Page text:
Know Your Kaizen Events

Kai – “rapid change”         Zen – “for the better”


Masaaki Imai CEO of Kaizen Institute also says that Kaizen means Continuous Improvement.

Many organizations practice kaizen and that is good, especially when kaizen is practiced daily. But sometimes the scale of problems and the complexity of solutions become unwieldy to manage. Let’s have a quick look at the 4 types of kaizen events as a method of more effectively managing them and simultaneously sharpening the saw of your CI efforts. Imagine if each person could save just 2 seconds a day by removing waste from the process. what impacts that would have on both internal and external customers!

Type 1 Kaizen- The “Just do it”

A wonderful condition where the solution to a problem is clearly known and impact to upstream and downstream process is neutral or minimal. An example might be the simple modification to a tool or document that a small work team utilizes within their process. All that is required to manage a type one is a simple action register with concern, cause, countermeasure, names, and dates for completion

Type 2 Kaizen- “The Simple Solution”

A motivating condition again where the solution is needed to address a problem that is well known and agreed upon, but more than 5 people are affected. It will likely require more than 5 hours to accomplish the improvement and there are impacts to upstream and downstream processes. An example could be to “5S” the case packing machine line or a shared drive in Engineering.  Type 2 Kaizen events are most effectively managed by creating a simple project charter that clearly states the purpose, scope, current condition, target condition, a team that will work, other non- team members people involved- such as maintenance, IT. It will clearly state time boundaries for the event and should include an action register.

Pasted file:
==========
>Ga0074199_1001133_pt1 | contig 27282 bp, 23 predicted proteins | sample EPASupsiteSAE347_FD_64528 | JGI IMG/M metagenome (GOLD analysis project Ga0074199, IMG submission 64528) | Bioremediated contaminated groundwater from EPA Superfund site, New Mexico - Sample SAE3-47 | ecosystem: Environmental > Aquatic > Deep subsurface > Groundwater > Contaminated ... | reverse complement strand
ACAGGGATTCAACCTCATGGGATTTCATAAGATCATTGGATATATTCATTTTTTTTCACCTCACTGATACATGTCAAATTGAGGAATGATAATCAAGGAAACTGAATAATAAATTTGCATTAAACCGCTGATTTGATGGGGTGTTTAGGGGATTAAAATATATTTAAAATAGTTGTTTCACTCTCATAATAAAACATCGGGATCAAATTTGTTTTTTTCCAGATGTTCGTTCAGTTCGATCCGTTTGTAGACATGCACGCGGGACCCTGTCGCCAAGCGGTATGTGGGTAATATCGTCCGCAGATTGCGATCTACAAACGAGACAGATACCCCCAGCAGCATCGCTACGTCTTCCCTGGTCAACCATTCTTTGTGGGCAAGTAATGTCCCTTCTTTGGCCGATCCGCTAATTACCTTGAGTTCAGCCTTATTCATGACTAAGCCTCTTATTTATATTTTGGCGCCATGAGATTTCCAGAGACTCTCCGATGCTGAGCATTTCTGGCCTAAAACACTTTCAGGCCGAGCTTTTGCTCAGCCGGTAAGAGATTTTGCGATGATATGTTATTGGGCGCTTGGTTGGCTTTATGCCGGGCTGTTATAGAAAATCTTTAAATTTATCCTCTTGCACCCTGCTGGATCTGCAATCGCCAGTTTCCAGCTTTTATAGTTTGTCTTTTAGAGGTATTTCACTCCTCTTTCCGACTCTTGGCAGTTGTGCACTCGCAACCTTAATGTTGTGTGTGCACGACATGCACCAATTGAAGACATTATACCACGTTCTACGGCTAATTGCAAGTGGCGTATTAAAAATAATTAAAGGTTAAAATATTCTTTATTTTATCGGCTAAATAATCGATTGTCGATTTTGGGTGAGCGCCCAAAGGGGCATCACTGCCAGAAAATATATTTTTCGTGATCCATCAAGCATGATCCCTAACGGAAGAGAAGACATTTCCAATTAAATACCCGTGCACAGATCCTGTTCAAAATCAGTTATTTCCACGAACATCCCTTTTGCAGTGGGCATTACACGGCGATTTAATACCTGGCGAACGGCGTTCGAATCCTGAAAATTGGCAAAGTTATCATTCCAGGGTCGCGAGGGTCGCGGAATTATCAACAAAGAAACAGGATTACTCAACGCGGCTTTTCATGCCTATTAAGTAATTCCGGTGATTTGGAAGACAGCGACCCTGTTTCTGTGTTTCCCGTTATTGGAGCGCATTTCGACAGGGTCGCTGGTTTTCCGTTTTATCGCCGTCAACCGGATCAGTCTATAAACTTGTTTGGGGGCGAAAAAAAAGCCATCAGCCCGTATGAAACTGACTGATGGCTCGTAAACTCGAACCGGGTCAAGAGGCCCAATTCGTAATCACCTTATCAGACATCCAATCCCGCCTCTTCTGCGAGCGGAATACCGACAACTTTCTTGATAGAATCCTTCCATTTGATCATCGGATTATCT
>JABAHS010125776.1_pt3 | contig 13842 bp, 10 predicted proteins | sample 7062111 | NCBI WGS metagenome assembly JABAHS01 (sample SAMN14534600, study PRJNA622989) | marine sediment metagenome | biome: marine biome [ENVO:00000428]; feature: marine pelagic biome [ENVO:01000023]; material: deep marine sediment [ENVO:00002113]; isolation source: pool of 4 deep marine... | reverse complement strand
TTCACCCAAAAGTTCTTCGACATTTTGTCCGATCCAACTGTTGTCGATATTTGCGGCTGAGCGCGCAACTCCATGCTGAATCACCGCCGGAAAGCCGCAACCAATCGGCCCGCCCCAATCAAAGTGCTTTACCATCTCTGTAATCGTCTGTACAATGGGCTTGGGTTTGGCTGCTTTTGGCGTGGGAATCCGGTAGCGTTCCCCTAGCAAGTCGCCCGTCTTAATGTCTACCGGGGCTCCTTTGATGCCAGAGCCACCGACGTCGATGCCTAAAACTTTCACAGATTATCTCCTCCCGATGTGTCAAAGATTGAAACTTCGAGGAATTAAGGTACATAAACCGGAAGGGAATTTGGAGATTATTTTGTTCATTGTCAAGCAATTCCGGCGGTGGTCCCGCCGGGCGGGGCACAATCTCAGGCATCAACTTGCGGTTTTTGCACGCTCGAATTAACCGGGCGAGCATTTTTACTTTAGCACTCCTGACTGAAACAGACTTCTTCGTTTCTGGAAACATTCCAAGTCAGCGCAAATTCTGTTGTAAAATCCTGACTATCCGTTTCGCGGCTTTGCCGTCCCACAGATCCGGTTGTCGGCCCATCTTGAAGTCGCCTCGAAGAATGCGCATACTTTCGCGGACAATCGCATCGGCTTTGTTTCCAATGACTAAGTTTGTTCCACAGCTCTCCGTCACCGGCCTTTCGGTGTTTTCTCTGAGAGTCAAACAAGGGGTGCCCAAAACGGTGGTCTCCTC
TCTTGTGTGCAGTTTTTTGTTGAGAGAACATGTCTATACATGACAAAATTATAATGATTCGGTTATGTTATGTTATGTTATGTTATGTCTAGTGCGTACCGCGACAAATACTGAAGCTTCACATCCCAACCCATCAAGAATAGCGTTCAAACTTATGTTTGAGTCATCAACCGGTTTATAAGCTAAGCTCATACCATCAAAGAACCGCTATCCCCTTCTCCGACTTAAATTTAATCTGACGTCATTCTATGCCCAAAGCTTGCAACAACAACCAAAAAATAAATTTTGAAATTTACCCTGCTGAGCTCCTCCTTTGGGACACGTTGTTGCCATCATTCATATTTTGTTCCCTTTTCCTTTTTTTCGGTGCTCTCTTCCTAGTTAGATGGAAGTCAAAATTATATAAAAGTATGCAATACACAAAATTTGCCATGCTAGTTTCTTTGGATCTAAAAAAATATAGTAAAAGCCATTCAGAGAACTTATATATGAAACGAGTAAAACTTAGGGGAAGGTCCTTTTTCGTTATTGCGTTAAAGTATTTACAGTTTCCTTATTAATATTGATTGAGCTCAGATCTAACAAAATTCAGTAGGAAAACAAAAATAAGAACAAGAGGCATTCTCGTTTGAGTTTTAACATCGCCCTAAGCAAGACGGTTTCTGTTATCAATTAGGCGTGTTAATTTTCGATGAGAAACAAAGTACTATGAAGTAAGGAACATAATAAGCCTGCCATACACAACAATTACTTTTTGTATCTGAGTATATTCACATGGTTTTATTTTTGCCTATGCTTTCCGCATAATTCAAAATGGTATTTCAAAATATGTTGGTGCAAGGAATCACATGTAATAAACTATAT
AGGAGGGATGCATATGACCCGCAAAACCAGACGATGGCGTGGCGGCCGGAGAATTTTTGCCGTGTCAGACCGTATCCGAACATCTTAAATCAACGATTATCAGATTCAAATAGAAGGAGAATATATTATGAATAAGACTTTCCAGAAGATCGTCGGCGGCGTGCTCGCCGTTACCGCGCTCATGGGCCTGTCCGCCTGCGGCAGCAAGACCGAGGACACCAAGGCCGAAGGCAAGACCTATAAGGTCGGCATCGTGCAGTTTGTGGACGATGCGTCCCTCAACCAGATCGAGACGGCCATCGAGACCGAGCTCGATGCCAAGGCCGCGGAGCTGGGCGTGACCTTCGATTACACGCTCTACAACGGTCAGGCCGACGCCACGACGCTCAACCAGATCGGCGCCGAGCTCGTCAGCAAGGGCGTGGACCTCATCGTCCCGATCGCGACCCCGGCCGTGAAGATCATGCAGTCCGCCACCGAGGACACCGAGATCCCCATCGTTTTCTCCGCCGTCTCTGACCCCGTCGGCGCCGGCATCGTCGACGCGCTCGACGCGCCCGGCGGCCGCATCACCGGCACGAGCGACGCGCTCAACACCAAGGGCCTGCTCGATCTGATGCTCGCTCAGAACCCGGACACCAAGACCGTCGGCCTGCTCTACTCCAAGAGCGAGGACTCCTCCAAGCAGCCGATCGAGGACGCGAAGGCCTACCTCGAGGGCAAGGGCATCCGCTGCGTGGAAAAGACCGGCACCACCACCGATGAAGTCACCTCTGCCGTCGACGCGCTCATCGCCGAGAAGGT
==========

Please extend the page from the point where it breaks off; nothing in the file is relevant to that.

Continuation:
Type 3 Kaizen “The Problem Kaizen”

A common good condition where the solution(s) to a problem is unknown. The use of an A3 is essential and will help keep a team focused on correct methods to approach problem-solving, data analysis, and a formalized accountable action plan to get things done. Note that there is no global standard for an A3 form and there are many to be found online. The best examples will show 7 or 8 boxes for a team to move the problem through as a method for putting countermeasures and solutions with standards in place.

Type 4 Kaizen “The Project Kaizen”

A fairly common type of event in administrative or service environment work. This type of Kaizen is typically hallmarked by being longer, needing more than 5 days to accomplish. Examples include improvements to IT systems or more difficult, intermittent problems with a process condition requiring that a team utilizes methods of 6 Sigma. Additional data gathering or studies in Gemba are required. Type 4 is similar to Type 3 in that the solution is often unknown and needs to be created by team members as a standard tool or supplement to process and procedures.

Of the four types of events, the Type 1 “Just do its” are the ones that provide the most nourishment to the organization through practice. What we choose to work on daily, becomes our routines, and strengthens our behaviors which ultimately shapes the culture of our organization. Organizations armed with the routine practice of problem-solving via kaizen own the day and are pulling toward the future! Type 2 “Simple Solutions” require only that we organize to get important work done. It is a challenge every organization is capable of with motivated leadership and diligent management. Type 3 “Problem Kaizen” is where the need for kaizen originated. Challenging problems that require patience, diligence, intellect, creativity, and a spirit of discovery wrapped with the practicality of data-driven results and robust standardization to hold and keep the gains once found. It is a condition that requires servant leadership and effective management that recognizes that having no identified problems, is a big problem.

May you find ease with managing continuous improvement activity within your place of work and May you find reasons every day to “Just do it” turning seconds into success.


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